1. What is biosafety?
Based on the description (http://www.biodiv.org/biosafety/faqs2.aspx?area=biotechnology&faq=2)of the Secretariat of the CBD/Biosafety Division, “biosafety is a term used to describe efforts to reduce and eliminate the potential risks resulting from biotechnology and its products. For the purposes of the Biosafety Protocol, this is based on the precautionary approach, whereby the lack of full scientific certainty should not be used as an excuse to postpone action when there is a threat of serious or irreversible damage While developed countries that are at the center of the global biotechnology industry have established domestic biosafety regimes, many developing countries are only now starting to establish their own national systems.”
Biotechnology holds great future promise, but can also have potentially serious environmental and health impacts. The community at large can only benefit maximally from biotechnology if it is developed and applied judiciously. Therefore, the development of regulatory structures, policies and procedures; i.e. biosafety mechanisms, is necessary to ensure safe applications of biotechnology.
2. What is the precautionary approach?
The Precautionary Principle, and the precautionary approach based on that principle, are key elements for policy decisions concerning environmental protection and management. The term "precautionary approach" was first used in 1987 during the Second International Conference on the North Sea and was then considered a radical new approach to risk assessment. The precautionary principle is based on the obligation to control dangerous substances or activities if there are reasonable grounds for concern that a substance or activity could cause harm, even before a definitive causal link had been established between such substances or activities and health or environmental effects.
The Secretariat of the CBD/Biosafety Division provides an explanation of the “Precautionary approach” (http://www.biodiv.org/biosafety/faqs2.aspx?area=protocol&faq=10) as follows:
One of the outcomes of the United Nations Conference on Environment and Development (also known as the Earth Summit) held in Rio de Janeiro, Brazil, in June 1992, was the adoption of the Rio Declaration on Environment and Development, which contains 27 principles to underpin sustainable development. One of these principles is Principle 15 which states that "In order to protect the environment, the precautionary approach shall be widely applied by States according to their capabilities. Where there are threats of serious or irreversible damage, lack of full scientific certainty shall not be used as a reason for postponing cost-effective measures to prevent environmental degradation."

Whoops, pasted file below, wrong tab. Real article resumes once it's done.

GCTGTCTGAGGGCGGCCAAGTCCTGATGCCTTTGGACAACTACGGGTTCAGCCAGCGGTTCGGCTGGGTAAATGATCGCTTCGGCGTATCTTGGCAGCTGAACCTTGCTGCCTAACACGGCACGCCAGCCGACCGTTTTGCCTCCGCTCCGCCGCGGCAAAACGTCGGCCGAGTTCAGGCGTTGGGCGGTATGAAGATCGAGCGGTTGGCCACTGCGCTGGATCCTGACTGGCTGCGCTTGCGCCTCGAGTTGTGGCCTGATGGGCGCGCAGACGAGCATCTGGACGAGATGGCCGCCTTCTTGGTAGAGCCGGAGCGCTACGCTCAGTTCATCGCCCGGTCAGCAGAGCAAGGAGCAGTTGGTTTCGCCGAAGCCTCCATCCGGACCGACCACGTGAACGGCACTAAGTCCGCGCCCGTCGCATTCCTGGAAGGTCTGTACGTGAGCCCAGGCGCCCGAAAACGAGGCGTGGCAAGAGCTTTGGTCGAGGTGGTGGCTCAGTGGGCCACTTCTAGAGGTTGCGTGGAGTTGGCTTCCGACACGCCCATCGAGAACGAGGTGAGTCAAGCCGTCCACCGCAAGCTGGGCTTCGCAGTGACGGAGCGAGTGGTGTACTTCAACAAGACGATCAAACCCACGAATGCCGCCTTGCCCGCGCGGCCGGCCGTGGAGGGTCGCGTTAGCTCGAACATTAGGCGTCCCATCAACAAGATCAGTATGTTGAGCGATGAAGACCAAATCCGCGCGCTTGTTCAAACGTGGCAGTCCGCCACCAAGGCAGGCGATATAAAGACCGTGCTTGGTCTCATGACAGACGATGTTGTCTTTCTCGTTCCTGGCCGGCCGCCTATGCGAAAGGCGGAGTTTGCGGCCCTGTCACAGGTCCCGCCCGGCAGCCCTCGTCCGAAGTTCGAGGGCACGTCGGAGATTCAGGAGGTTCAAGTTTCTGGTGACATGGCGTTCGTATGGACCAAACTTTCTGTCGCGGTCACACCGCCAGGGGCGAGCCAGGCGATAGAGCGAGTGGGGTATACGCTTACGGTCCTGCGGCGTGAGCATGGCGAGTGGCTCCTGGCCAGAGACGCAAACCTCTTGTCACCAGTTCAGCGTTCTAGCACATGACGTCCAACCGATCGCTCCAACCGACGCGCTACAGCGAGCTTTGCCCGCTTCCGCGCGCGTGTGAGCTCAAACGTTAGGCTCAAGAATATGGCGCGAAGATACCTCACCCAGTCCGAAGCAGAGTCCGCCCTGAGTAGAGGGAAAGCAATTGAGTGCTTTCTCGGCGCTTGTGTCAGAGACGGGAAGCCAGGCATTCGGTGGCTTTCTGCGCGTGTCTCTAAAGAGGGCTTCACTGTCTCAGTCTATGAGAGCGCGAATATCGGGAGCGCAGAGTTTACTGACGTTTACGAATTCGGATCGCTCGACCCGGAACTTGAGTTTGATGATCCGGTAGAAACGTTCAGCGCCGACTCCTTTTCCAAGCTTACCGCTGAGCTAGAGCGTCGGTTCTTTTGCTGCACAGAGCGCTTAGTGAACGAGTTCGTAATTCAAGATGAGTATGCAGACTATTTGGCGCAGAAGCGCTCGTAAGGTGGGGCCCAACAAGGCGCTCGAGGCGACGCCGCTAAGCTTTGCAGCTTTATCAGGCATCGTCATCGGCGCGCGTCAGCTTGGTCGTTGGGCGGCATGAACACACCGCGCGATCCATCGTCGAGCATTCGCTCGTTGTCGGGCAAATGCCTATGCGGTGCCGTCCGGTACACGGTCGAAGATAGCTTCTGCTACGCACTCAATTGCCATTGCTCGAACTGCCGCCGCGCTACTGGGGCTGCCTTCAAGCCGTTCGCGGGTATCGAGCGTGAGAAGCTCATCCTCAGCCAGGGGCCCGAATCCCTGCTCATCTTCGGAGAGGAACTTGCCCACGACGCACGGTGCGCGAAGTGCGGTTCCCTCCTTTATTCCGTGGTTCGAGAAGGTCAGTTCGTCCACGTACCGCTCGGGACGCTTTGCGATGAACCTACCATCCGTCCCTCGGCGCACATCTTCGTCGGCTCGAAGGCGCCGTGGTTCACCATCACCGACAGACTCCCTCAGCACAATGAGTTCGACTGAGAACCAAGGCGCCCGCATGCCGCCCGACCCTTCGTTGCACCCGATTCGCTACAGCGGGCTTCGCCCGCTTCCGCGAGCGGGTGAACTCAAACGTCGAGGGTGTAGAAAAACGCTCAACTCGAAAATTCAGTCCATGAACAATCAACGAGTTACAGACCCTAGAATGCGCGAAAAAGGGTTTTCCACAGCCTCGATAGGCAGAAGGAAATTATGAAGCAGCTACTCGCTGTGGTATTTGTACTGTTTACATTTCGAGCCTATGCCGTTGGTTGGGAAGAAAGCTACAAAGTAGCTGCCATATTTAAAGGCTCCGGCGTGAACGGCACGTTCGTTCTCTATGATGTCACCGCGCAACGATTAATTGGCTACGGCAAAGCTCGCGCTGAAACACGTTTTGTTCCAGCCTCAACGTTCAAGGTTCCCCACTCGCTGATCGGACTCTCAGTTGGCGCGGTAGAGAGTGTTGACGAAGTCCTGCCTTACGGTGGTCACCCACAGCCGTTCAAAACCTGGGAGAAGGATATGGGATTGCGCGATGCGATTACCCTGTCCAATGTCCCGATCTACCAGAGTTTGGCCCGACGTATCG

3. What is a Clearing-House? (http://bch.biodiv.org/help/faq.shtml)
The term "clearing-house" was originally used mainly in the banking sector, where it referred to a financial establishment where checks and bills were exchanged among member banks so that only the net balances needed to be settled in cash. Today, its meaning has been extended to include any agency that brings together seekers and providers of goods, services or information, thus matching demand with supply.
4. What is the Biosafety Clearing-House of the Cartagena Protocol on Biosafety?
Article 20, paragraph 1, of the Biosafety Protocol (http://www.biodiv.org/biosafety/articles.asp?lg=0&a=bsp-20) established a Biosafety Clearing-House (BCH) to:
(a) Facilitate the exchange of scientific, technical, environmental and legal information on, and experience with, living modified organisms; and
(b) Assist Parties to implement the Protocol, taking into account the special needs of developing country Parties, in particular the least developed and small island developing States among them, and countries with economies in transition, as well as countries that are centers of origin and centers of genetic diversity.
In addition to facilitating general exchange of information, the BCH is established as the only means through which Parties can provide certain information required under the Protocol, including information provided by Parties for the advance informed agreement procedure. The BCH will also provide the mechanism by which Parties are informed about final decisions regarding domestic use (including placing on the market) of LMOs that may be subject to transboundary movement for food, feed or for processing. This information will be vital for enabling governments to implement the Protocol; i.e. the BCH is an integral part of implementing the Biosafety Protocol.
5. What is the Clearing House Mechanism (CHM) of the Convention on Biological Diversity?
The CHM was established under Article 18, paragraph 3 (http://www.biodiv.org/convention/articles.asp?lg=0&a=cbd-18), of the Convention. The role of the CHM is broader than that of the BCH: it promotes and facilitates technical and scientific cooperation, including cooperation in the development and use of relevant technologies, training of personnel and exchange of experts, joint research programmes and joint ventures, and participates in the work of the thematic areas under the Convention.